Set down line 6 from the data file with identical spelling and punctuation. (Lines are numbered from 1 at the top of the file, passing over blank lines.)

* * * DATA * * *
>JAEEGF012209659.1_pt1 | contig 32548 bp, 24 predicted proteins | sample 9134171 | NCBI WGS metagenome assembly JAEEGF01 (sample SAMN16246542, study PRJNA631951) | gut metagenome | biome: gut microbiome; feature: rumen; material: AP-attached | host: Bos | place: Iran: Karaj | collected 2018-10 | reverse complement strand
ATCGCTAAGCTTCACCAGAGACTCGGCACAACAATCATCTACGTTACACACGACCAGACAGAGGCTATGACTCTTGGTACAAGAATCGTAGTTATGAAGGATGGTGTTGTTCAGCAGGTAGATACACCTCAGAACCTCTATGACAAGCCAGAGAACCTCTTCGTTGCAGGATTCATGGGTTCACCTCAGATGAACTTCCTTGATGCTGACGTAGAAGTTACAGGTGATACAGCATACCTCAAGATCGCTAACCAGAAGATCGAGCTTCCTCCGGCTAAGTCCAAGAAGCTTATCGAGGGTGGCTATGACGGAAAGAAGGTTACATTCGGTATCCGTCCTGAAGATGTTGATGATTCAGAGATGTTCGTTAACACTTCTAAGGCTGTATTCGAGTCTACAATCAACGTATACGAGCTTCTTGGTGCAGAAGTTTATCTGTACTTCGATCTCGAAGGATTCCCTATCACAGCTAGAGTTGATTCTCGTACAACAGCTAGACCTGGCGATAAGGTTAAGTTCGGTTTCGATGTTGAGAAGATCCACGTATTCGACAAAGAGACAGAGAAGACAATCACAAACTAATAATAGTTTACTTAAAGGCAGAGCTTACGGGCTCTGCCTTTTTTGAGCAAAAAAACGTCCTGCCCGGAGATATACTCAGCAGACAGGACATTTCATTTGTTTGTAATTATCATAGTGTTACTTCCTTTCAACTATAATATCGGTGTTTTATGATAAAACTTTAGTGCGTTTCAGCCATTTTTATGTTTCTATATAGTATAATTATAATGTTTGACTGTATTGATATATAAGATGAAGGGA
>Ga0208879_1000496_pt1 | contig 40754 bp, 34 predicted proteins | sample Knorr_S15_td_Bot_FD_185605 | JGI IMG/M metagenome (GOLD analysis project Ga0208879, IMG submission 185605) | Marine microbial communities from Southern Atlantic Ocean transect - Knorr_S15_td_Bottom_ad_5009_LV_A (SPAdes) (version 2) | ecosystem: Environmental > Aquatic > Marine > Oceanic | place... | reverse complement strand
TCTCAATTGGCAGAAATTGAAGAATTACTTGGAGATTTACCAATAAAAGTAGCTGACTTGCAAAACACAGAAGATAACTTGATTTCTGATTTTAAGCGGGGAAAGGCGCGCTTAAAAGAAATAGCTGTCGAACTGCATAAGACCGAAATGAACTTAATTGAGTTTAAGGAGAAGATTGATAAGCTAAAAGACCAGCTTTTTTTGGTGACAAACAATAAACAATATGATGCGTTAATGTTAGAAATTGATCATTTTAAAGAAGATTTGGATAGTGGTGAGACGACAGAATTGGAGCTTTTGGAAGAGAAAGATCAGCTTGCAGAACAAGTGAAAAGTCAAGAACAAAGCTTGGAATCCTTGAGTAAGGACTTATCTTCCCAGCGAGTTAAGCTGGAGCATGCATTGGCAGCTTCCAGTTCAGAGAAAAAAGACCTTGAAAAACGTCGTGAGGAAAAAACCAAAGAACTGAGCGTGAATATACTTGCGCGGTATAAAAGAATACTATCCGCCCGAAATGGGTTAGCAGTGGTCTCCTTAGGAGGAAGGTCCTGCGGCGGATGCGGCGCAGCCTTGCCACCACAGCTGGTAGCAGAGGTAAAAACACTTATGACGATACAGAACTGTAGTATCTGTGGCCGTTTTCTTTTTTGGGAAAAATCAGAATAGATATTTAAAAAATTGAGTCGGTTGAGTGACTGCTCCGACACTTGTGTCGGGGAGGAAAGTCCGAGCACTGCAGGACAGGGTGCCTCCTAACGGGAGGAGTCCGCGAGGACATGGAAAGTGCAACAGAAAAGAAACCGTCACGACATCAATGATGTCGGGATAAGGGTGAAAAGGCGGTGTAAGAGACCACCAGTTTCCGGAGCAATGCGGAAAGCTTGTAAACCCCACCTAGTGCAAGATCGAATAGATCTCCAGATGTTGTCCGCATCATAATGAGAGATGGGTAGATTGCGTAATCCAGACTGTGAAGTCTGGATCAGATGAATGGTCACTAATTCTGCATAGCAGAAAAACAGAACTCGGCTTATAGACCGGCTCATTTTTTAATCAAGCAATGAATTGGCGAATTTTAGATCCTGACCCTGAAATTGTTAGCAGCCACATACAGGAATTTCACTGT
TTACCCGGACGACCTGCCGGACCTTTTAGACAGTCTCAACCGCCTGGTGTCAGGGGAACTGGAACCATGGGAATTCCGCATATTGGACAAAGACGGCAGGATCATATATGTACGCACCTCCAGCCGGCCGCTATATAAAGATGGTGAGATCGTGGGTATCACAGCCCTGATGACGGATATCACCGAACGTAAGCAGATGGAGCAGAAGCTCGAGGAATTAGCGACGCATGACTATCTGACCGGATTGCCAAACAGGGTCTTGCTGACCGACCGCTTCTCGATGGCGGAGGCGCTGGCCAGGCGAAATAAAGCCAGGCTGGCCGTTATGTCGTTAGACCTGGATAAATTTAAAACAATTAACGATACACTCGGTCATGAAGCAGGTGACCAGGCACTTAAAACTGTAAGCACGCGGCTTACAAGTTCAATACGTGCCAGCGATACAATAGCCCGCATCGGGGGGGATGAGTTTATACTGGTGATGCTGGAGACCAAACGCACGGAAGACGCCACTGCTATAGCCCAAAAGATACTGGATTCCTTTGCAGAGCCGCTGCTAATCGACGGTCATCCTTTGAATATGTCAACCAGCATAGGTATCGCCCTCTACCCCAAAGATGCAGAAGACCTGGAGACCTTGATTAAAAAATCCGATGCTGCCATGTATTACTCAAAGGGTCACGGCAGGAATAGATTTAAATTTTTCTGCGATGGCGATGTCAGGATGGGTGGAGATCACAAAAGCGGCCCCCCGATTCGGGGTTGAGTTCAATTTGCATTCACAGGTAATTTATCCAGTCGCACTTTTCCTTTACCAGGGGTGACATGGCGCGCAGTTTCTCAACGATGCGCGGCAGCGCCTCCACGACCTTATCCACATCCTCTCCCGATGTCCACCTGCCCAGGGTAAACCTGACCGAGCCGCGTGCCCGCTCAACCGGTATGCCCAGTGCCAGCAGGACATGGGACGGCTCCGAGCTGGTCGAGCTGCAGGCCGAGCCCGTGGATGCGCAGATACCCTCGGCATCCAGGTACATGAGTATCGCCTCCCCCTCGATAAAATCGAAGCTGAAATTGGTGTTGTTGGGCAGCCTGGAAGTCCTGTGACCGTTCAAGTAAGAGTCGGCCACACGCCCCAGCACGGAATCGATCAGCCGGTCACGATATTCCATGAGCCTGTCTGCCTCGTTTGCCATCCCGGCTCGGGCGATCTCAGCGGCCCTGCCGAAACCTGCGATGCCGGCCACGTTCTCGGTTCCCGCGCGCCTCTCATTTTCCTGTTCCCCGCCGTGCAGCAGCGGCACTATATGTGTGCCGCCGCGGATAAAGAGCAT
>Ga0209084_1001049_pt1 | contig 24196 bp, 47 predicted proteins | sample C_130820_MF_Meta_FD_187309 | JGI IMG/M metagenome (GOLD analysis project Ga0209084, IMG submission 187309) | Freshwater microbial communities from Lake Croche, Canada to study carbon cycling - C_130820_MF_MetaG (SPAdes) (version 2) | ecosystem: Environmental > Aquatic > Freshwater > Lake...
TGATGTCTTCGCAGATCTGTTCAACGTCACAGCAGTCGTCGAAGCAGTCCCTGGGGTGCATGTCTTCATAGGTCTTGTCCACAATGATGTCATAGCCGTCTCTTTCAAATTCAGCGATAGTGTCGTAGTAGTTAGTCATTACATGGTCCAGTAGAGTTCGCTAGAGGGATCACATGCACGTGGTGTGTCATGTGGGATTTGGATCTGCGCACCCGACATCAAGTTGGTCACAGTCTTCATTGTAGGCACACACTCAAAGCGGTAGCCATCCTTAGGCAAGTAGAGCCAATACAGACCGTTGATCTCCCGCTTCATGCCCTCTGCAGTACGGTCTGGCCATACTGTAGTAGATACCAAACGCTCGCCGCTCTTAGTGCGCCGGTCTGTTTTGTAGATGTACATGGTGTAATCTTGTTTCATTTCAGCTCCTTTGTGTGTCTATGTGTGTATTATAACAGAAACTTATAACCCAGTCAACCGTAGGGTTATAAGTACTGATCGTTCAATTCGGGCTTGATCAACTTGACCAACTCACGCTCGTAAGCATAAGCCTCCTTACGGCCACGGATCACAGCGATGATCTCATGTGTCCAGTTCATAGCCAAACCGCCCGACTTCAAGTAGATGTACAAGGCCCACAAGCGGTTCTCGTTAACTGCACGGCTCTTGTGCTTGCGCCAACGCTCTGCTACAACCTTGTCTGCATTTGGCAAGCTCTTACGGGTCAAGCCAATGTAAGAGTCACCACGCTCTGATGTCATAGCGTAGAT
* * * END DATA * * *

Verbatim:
>Ga0209084_1001049_pt1 | contig 24196 bp, 47 predicted proteins | sample C_130820_MF_Meta_FD_187309 | JGI IMG/M metagenome (GOLD analysis project Ga0209084, IMG submission 187309) | Freshwater microbial communities from Lake Croche, Canada to study carbon cycling - C_130820_MF_MetaG (SPAdes) (version 2) | ecosystem: Environmental > Aquatic > Freshwater > Lake...